The β-adrenergic pathway has been considered one important effector of circadian variation in arterial pressure. Experiments were performed in β1/β2-adrenergic receptor-deficient mice (β1/β2ADR-/-) to assess whether this pathway is required for circadian variation in mean arterial pressure (MAP) and to determine the impact of its loss on the response to changes in dietary salt. Twenty-four hour recordings of MAP, heart rate (HR) and locomotor activity were made in conscious 16-17 week old mice (wild-type, WT, n = 7, β1/β2ADR-/- n=10) by telemetry. Both WT and β1/β2ADR-/- mice demonstrated robust circadian variation in MAP and HR, although 24 hour mean MAP was 10% lower (102.02 ± 1.81 vs. 92.11 ± 2.62 mm Hg) in β1/β2 ADR-/- than WT, HR was 16% lower and day-night differences reduced. Both WT and β1/β2ADR-/- adapted to changed salt intake without changed MAP. However, the β1/β2ADR-/- mice demonstrated a striking reduction in locomotor activity in light and dark phases of the day. In WT, MAP was markedly affected by locomotor activity, resulting in bimodal distributions in both light and dark. When MAP was analyzed using only intervals without locomotor activity, bimodality and circadian differences were reduced, and there was no significant difference between the two genotypes. The results indicate that there is no direct effect or role for the β-adrenergic system in circadian variation of arterial pressure in mice, aside from the indirect consequences of altered locomotor activity. Our results also confirm that locomotor activity contributes strongly to circadian variation in BP in mice.
Salt intake; sympathetic nervous system
Bloom's syndrome (BS), a disorder associated with genomic instability and cancer predisposition, results from defects in the Bloom's helicase (BLM) protein. In BS cells, chromosomal abnormalities such as sister chromatid exchanges occur at highly elevated rates. Using Xenopus egg extracts, we have studied Xenopus BLM (Xblm) during both unperturbed and disrupted DNA replication cycles. Xblm binds to replicating chromatin and becomes highly phosphorylated in the presence of DNA replication blocks. This phosphorylation depends on Xenopus ATR (Xatr) and Xenopus Rad17 (Xrad17), but not Claspin. Xblm and Xenopus topoisomerase IIIα (Xtop3α) interact in a regulated manner and associate with replicating chromatin interdependently. Immunodepletion of Xblm from egg extracts results in accumulation of chromosomal DNA breaks during both normal and perturbed DNA replication cycles. Disruption of the interaction between Xblm and Xtop3α has similar effects. The occurrence of DNA damage in the absence of Xblm, even without any exogenous insult to the DNA, may help to explain the genesis of chromosomal defects in BS cells.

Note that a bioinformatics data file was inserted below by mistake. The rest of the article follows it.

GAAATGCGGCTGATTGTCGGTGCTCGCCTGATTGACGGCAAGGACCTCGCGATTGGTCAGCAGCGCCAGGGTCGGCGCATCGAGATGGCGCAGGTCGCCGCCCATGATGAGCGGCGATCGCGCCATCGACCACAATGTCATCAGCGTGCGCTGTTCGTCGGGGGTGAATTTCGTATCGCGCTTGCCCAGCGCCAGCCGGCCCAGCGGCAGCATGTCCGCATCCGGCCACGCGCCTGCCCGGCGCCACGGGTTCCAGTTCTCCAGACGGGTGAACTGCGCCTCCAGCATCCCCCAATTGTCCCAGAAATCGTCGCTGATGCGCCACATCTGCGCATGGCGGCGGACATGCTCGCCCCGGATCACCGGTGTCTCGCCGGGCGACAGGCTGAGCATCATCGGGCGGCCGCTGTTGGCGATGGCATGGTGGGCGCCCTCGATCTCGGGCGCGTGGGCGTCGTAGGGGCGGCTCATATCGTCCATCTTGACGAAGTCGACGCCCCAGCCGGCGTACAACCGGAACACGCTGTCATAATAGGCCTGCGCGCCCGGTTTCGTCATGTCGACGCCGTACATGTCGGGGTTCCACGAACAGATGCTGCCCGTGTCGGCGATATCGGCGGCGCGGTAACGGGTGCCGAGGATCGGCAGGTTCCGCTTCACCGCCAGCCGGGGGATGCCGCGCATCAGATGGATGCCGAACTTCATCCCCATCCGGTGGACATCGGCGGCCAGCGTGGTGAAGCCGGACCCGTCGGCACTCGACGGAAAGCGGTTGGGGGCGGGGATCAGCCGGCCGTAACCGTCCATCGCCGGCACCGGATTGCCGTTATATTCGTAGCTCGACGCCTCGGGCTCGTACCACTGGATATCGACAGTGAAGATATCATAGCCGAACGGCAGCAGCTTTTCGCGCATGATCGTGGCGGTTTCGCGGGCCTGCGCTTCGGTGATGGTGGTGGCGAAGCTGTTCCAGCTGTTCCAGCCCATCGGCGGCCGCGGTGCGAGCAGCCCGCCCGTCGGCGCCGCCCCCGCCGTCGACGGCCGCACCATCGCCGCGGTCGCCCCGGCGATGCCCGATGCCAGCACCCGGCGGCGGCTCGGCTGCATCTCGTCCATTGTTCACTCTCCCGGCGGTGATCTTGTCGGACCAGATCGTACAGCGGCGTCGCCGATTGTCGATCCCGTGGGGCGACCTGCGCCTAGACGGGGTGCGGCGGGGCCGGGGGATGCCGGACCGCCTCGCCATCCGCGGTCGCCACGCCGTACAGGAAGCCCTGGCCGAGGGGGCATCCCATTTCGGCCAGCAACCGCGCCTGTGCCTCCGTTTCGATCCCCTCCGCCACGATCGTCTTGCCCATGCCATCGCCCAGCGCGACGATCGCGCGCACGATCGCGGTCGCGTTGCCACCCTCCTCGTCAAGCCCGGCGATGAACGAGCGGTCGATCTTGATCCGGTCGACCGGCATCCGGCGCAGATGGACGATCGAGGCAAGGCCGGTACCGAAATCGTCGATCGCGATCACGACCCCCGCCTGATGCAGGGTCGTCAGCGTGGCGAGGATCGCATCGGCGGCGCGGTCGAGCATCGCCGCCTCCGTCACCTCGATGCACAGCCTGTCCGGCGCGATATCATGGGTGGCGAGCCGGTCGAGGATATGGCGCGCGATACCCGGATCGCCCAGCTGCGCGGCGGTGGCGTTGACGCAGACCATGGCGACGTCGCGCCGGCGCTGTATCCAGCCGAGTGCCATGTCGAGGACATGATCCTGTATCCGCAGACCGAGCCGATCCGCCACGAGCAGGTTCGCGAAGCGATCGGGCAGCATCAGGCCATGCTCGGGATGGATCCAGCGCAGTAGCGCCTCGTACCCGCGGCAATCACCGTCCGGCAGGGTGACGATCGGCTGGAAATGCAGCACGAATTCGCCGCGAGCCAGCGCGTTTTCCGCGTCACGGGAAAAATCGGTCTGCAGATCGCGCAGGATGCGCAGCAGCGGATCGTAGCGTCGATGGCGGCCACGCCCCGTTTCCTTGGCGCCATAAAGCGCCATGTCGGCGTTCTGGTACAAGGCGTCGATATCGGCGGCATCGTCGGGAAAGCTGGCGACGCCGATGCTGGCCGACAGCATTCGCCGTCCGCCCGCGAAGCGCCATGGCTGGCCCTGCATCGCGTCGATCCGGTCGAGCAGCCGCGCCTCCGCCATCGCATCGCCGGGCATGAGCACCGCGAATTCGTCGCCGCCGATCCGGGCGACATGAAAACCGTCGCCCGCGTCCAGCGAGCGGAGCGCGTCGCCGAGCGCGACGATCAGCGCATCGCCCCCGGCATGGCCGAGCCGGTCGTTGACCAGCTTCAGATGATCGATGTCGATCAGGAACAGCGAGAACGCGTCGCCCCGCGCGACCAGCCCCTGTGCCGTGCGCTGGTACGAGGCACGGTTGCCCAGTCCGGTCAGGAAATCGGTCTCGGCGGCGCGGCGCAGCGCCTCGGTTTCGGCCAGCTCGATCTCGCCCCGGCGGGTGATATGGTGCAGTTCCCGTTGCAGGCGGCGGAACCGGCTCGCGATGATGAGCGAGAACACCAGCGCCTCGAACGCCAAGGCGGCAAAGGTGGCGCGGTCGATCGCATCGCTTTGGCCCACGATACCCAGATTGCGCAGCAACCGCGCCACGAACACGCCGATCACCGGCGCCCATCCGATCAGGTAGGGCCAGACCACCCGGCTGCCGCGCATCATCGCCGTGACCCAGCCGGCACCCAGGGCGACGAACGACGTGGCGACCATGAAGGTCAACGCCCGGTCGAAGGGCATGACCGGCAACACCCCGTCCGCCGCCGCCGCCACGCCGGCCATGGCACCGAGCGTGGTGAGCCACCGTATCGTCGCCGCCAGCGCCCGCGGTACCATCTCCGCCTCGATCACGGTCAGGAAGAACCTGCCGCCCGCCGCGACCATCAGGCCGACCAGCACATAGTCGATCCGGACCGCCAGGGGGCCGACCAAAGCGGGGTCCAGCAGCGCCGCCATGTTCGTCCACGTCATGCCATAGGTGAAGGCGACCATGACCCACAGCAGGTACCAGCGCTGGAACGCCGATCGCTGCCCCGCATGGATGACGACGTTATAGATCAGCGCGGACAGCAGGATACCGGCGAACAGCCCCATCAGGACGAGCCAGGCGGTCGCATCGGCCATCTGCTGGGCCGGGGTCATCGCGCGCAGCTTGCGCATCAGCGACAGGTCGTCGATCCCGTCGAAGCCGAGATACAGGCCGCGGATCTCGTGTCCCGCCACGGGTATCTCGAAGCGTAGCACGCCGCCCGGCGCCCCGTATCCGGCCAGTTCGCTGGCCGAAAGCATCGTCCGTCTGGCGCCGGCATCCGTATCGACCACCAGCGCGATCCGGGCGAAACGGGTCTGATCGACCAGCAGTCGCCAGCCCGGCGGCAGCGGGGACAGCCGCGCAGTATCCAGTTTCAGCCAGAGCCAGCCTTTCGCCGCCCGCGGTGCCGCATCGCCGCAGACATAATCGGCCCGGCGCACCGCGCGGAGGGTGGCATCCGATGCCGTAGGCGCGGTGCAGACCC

RecQ helicase; ATR; Rad17; DNA replication; DNA damage
Previous investigations have shown that the fission yeast, Schizosaccharomyces pombe, has DNA replication origins (500 to 1500 bp) that are larger than those in the budding yeast, Saccharomyces cerevisiae (100 to 150 bp). Deletion and linker substitution analyses of two fission yeast origins revealed that they contain multiple important regions with AT-rich asymmetric (abundant A residues in one strand and T residues in the complementary strand) sequence motifs. In this work we present the characterization of a third fission yeast replication origin, ars3001, which is relatively small (∼570 bp) and responsible for replication of ribosomal DNA. Like previously studied fission yeast origins, ars3001 contains multiple important regions. The three most important of these regions resemble each other in several ways: each region is essential for origin function and is at least partially orientation dependent, each region contains similar clusters of A+T-rich asymmetric sequences, and the regions can partially substitute for each other. These observations suggest that ars3001 function requires synergistic interactions between domains binding similar proteins. It is likely that this requirement extends to other fission yeast origins, explaining why such origins are larger than those of budding yeast.